Briahna Joy Gray and Robby Soave interview 2024 Democratic presidential candidate Robert F. Kennedy Jr. about Covid-19 and how he would have handled the response to the pandemic differently. For more information about the Kennedy campaign, visit Kennedy24.com

Fact check of Cleveland Clinic study: https://www.factcheck.org/2023/06/scicheck-cleveland-clinic-study-did-not-show-vaccines-increase-covid-19-risk/

Link to Cleveland clinic study: https://academic.oup.com/ofid/article/10/6/ofad209/7131292?login=false

According to the CDC, all COVID-19 vaccines currently available in the United States are effective at preventing COVID-19. Getting sick with COVID-19 can offer some protection from future illness, sometimes called “natural immunity,” but the level of protection people get from having COVID-19 may vary depending on how mild or severe their illness was, the time since their infection, and their age. 
Getting a COVID-19 vaccination is also a safer way to build protection than getting sick with COVID-19. COVID-19 vaccination helps protect you by creating an antibody response without you having to experience sickness. Getting vaccinated yourself may also protect people around you, particularly people at increased risk for severe illness from COVID-19. Getting sick with COVID-19 can cause severe illness or death, and we can’t reliably predict who will have mild or severe illness. If you get sick, you can spread COVID-19 to others. You can also continue to have long-term health issues after COVID-19 infection. 
While COVID-19 vaccines are effective, studies have shown some declines in vaccine effectiveness against infections over time, especially when the Delta variant was circulating widely. 
The mRNA vaccines do not contain any live virus. Instead, they work by teaching our cells to make a harmless piece of a “spike protein,” which is found on the surface of the virus that causes COVID-19. After making the protein piece, cells display it on their surface. Our immune system then recognizes that it does not belong there and responds to get rid of it. When an immune response begins, antibodies are produced, creating the same response that happens in a natural infection.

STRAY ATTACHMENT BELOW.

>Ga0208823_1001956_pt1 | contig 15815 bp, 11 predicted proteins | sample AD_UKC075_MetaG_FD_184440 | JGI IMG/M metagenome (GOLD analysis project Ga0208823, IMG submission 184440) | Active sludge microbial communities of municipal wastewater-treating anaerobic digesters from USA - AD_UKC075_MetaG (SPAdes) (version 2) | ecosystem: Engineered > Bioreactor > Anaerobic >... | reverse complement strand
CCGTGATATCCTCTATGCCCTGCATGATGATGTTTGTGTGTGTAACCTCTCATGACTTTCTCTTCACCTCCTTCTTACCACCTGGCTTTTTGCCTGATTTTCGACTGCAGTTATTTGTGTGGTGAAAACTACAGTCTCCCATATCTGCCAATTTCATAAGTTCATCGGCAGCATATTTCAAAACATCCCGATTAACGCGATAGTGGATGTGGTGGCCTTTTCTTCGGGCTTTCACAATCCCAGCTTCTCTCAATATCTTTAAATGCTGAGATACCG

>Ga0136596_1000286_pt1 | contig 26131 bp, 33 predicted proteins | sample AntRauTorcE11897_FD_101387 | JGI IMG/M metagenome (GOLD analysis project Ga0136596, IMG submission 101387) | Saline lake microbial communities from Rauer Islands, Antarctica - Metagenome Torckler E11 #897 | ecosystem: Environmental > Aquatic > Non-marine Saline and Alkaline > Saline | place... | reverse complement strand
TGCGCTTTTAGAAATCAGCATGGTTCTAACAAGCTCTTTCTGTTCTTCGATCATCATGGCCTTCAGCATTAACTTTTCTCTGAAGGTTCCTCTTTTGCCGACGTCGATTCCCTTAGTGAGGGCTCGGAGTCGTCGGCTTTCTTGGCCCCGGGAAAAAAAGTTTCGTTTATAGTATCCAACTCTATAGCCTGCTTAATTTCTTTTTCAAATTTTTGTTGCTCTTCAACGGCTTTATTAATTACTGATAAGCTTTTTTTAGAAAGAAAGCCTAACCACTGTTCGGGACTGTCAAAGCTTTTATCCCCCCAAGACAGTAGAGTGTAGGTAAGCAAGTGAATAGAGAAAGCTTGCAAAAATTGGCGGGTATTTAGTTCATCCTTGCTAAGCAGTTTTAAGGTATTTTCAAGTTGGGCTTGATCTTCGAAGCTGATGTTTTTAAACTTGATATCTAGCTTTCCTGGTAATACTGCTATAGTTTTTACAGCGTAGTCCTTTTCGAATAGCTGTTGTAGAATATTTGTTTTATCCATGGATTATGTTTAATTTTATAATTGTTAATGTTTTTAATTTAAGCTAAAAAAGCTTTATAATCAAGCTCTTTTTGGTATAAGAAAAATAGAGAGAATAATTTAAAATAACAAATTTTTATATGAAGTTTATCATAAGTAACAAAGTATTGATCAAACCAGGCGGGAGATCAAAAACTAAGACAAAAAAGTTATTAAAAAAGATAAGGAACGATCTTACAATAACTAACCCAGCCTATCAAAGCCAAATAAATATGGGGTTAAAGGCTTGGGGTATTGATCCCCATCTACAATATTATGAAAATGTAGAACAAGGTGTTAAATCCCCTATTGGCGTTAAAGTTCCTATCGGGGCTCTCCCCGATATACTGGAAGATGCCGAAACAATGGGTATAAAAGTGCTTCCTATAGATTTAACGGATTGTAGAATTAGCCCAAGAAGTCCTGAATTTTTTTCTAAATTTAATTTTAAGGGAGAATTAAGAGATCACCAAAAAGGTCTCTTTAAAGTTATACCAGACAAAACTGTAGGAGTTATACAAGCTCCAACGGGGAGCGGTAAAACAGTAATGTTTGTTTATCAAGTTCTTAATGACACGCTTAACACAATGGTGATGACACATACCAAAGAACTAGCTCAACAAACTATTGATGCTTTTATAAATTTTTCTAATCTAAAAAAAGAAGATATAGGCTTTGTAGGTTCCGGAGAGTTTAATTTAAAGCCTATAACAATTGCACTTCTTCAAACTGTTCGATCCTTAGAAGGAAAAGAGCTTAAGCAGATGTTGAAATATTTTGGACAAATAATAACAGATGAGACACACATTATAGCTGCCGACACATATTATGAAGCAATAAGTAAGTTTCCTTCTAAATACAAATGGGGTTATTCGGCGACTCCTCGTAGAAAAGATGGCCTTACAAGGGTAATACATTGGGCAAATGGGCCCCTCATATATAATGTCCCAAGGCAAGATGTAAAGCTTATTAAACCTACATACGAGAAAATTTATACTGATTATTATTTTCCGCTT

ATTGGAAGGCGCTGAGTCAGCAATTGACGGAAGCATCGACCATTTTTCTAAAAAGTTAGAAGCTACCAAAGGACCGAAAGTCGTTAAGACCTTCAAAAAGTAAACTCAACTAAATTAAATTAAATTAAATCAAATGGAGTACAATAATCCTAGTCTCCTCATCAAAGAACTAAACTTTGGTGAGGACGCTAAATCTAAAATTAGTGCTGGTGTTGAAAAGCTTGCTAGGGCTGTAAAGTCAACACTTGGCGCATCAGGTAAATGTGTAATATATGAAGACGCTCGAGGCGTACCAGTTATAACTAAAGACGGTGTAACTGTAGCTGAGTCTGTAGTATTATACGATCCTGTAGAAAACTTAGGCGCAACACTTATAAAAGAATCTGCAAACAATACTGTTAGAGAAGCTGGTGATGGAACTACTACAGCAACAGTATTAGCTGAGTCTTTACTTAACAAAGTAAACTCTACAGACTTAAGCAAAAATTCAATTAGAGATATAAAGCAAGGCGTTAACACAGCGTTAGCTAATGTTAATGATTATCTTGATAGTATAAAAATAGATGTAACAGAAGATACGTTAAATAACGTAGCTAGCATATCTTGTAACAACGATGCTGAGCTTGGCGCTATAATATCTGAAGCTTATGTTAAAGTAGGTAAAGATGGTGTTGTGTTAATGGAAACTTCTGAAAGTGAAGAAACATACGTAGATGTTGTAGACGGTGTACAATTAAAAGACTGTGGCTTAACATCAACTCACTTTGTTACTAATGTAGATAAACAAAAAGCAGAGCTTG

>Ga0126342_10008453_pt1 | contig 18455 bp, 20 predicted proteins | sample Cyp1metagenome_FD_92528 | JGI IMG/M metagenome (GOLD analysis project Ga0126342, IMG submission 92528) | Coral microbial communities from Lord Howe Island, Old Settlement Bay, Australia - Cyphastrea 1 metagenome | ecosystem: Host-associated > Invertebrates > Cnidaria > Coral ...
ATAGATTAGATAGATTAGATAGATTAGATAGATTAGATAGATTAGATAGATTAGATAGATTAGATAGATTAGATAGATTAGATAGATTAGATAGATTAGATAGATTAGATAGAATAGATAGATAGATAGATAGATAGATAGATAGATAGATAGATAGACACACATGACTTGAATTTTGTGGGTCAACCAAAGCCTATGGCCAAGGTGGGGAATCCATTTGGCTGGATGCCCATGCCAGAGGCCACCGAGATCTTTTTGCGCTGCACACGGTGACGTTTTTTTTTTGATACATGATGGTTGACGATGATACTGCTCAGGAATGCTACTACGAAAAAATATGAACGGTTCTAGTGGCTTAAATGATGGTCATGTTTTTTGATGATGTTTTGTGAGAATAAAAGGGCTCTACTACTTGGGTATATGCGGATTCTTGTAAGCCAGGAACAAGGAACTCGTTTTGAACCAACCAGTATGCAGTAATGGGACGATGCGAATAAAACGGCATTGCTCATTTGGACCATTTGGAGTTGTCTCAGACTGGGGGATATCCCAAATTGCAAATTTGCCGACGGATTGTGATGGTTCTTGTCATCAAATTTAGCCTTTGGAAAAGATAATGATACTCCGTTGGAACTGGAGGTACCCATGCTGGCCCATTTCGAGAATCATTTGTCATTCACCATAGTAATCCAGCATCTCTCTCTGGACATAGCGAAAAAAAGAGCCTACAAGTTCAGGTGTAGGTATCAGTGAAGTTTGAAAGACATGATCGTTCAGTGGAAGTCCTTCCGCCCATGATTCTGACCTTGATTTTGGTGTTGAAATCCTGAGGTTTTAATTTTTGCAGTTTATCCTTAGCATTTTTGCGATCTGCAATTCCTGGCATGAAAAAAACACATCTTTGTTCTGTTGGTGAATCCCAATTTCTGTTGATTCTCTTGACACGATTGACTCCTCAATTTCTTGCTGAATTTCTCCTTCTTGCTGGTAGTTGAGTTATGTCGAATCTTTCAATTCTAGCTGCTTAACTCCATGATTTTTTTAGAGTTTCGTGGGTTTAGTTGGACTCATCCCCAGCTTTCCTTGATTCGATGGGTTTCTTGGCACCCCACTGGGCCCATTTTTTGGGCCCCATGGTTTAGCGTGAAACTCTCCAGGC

In contrast to mRNA vaccines, many other vaccines use a piece of, or weakened version of, the germ that the vaccine protects against. This is how the measles and flu vaccines work. When a weakened or small part of the virus is introduced to your body, you make antibodies to help protect against future infection. 
Everyone ages 18 and older should get a booster shot either 6 months after their initial Pfizer or Moderna series, or 2 months after their initial Johnson & Johnson’s Janssen vaccine. People ages 16–17 may get a booster dose of Pfizer at least 6 months after their initial series of vaccines. 
The CDC says A person is fully vaccinated two weeks after receiving all recommended doses in the primary series of their COVID-19 vaccination. A person is up to date with their COVID-19 vaccination if they have received all recommended doses in the primary series and one booster when eligible.

According to the CDC, Atrazine is a widely used chlorotriazine herbicide active against broadleaf and grassy weeds. Related chlorotriazine herbicides include simazine, propazine, and cyanazine, all which act by inhibiting plant photosynthesis. Atrazine is applied pre- and post-emergence to agricultural land for crops such as corn and sorghum. It is also used as a non-selective herbicide. Atrazine was first registered as an herbicide in 1958. More than 70 million pounds have been applied annually in recent years, with about 75% of corn cropland receiving treatment.Atrazine has limited water solubility and is not tightly bound to soil, but is leachable in to ground and surface waters. In regions where atrazine is used, it is one of the more commonly detected pesticides in surface and ground waters (USGS, 2007). In soils, atrazine is slowly degraded to dealkylated products, which have half-lives of several months. Bacteria and plants can metabolize atrazine to hydroxyatrazine. Atrazine does not bioaccumulate. It has little toxicity in birds and moderate toxicity in some fish and aquatic invertebrates. Atrazine may alter the sexual development of frogs at environmental levels (Gammon et al., 2005; Hayes et al., 2002; U.S.EPA, 2003a).

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